• I always feel a bit beat up after riding, especially since the coaster has begun to show its age. Don’t be afraid to take a little breather afterward.
  • If you have young children that aren’t sure if they are ready for Space Mountain quite yet, take them on the Tomorrowland Transit Authority (the People Mover, or whatever they’re calling it these days). That ride takes you through Space Mountain, giving you a short preview of what to expect.
  • I always get awesome cell reception in the queue line. Good to know that space travel is mobile friendly.
  • They really need to update the video in the queue showing 80s kids enjoying the ride. The hairstyles and clothing on these “actors” is more disturbing than the upside-down spacemen you glimpse during the lift. There is an updated video you see as you get closer to boarding, which shows how the ride vehicle is constructed—maybe they just keep the old video for nostalgia purposes.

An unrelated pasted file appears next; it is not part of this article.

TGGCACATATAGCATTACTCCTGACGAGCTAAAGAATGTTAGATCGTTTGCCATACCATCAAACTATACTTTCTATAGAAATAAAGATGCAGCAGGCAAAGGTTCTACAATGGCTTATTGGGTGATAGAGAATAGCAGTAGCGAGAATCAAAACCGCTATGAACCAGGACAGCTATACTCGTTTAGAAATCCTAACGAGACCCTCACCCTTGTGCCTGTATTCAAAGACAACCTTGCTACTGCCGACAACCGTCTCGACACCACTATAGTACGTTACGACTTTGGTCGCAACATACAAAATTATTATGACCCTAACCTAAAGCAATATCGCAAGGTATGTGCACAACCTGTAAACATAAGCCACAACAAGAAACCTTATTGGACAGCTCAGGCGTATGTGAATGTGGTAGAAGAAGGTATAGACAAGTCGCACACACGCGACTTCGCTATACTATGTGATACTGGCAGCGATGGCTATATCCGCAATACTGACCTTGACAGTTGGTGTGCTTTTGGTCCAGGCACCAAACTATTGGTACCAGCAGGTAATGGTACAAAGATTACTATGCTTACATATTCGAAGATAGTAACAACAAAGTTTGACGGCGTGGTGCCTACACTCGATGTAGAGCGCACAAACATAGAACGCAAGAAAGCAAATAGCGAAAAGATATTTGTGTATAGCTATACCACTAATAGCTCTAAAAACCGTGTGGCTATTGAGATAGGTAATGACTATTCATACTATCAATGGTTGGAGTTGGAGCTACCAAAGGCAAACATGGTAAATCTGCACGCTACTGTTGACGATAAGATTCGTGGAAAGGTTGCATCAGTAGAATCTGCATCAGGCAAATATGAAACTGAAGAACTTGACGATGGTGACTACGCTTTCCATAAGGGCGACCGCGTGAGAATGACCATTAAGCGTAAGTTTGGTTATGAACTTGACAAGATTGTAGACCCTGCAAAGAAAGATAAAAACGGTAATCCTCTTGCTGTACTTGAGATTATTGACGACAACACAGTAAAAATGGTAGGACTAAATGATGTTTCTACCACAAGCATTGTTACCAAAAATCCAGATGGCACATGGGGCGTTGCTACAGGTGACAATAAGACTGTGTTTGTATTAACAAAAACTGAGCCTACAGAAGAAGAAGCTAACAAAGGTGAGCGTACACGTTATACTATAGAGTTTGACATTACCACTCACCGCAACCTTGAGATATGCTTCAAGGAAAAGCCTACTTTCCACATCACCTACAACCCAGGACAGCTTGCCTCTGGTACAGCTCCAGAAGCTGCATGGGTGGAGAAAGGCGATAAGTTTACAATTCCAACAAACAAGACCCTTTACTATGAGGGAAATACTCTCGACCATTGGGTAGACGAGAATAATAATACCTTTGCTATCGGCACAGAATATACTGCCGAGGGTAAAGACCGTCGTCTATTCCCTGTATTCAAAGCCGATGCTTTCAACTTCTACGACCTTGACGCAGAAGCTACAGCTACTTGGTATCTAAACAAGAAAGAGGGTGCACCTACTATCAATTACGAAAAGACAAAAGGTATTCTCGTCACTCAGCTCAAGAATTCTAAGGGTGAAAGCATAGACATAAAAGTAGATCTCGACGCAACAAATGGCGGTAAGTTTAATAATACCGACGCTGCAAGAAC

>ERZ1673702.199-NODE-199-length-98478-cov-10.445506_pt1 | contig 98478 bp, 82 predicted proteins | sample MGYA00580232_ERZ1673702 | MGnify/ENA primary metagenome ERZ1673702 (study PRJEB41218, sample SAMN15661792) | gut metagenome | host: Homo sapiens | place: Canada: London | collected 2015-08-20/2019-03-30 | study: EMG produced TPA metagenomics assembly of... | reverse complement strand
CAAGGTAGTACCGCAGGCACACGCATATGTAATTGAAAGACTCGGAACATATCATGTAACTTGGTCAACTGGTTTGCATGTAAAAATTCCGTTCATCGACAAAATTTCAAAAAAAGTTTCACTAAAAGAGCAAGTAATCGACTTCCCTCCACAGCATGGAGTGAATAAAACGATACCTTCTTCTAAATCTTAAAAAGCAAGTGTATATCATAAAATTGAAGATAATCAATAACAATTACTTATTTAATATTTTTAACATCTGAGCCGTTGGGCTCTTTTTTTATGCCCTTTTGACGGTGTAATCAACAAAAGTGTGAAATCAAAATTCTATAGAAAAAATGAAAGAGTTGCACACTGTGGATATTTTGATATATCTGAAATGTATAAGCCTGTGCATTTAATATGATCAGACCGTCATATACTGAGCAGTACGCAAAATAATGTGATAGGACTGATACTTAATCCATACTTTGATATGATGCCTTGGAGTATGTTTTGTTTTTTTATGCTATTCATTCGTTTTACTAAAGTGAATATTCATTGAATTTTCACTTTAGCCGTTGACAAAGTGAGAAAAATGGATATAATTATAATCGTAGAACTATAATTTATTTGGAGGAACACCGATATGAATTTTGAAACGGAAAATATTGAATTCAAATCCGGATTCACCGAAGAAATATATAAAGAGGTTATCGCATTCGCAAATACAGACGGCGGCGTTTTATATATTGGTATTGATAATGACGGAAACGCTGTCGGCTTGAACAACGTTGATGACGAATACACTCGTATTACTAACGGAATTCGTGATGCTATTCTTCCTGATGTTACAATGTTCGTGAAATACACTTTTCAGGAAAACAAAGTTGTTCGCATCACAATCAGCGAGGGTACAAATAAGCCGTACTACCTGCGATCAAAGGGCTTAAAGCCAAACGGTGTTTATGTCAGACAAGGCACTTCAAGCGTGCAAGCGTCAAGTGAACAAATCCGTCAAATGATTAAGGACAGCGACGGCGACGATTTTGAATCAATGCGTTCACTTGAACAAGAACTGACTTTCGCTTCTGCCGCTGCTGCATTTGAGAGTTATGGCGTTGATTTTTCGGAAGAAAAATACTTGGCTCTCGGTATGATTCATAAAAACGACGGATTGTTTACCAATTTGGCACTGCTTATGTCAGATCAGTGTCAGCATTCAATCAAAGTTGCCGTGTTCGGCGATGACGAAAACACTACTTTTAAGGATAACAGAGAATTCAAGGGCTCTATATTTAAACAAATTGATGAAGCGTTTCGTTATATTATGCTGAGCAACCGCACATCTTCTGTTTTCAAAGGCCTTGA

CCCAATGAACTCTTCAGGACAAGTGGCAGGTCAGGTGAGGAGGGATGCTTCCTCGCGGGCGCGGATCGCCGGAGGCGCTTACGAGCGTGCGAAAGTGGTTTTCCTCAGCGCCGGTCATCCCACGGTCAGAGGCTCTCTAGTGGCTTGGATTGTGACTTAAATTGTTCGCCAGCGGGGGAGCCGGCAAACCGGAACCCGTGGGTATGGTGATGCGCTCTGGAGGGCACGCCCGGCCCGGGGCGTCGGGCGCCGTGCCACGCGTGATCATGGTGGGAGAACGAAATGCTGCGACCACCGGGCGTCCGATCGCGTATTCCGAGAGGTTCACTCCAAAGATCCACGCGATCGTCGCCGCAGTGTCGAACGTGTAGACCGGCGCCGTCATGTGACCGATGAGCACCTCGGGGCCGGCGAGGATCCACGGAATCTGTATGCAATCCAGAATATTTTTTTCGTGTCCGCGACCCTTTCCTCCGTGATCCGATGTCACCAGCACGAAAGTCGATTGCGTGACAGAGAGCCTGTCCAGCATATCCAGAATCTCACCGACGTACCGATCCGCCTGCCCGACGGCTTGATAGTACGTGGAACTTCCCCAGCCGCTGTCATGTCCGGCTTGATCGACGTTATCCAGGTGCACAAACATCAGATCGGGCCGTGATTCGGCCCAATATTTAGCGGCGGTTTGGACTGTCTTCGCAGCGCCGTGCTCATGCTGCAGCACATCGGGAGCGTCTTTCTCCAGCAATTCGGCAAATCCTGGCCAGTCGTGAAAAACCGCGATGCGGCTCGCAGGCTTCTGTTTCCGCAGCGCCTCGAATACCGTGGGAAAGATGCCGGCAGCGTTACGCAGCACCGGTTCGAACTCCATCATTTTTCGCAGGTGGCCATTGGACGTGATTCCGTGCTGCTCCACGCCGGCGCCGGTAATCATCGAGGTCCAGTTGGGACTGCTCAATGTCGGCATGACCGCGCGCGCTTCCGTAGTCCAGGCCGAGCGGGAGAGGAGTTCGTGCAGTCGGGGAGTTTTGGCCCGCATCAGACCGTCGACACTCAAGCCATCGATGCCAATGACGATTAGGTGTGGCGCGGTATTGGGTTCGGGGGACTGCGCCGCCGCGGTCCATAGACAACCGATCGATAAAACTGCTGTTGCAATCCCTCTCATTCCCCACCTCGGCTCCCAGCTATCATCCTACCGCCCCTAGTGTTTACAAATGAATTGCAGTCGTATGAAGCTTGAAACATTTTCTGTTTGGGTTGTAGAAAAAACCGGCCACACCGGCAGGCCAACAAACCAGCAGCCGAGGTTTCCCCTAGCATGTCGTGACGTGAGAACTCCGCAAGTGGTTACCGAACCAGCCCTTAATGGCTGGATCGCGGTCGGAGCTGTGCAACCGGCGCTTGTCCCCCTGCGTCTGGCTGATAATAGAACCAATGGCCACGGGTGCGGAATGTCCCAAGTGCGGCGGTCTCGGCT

• Despite the stairs in the queue, wheelchair-users get to use the FastPass ramp. Once my sister hurt her leg and was wheelchair-bound for the day. As I pushed her down the ramp, the steep slope leading to the loading dock almost made me lose my grip. She was two seconds away from zooming uncontrollably through the queue.
  • You get to exit the ride via a moving walkway, and you pass through some pretty neat space-age scenes. Just don’t hold up the people behind you by snapping pictures.

Continued in "Totally Biased Ride Reviews"!

That sign you see in a blur as you're racing for Expedition Everest? It's probably Maharajah Jungle Trek. No Yetis. No thrills. But the heart of Animal Kingdom isn't thrills, it's animals, and there are few better places in the park to see them than right here.

I associate this trail with depression (well, maybe melancholy—I’m trying not to be too dramatic here). I realize this is an odd thing to say, seeing as, one, it’s located in Disney World, and two, it’s a really cool trail filled with tigers and bats and Komodo dragons. But of the handful of times I’ve walked through, I’ve never been in the best of moods.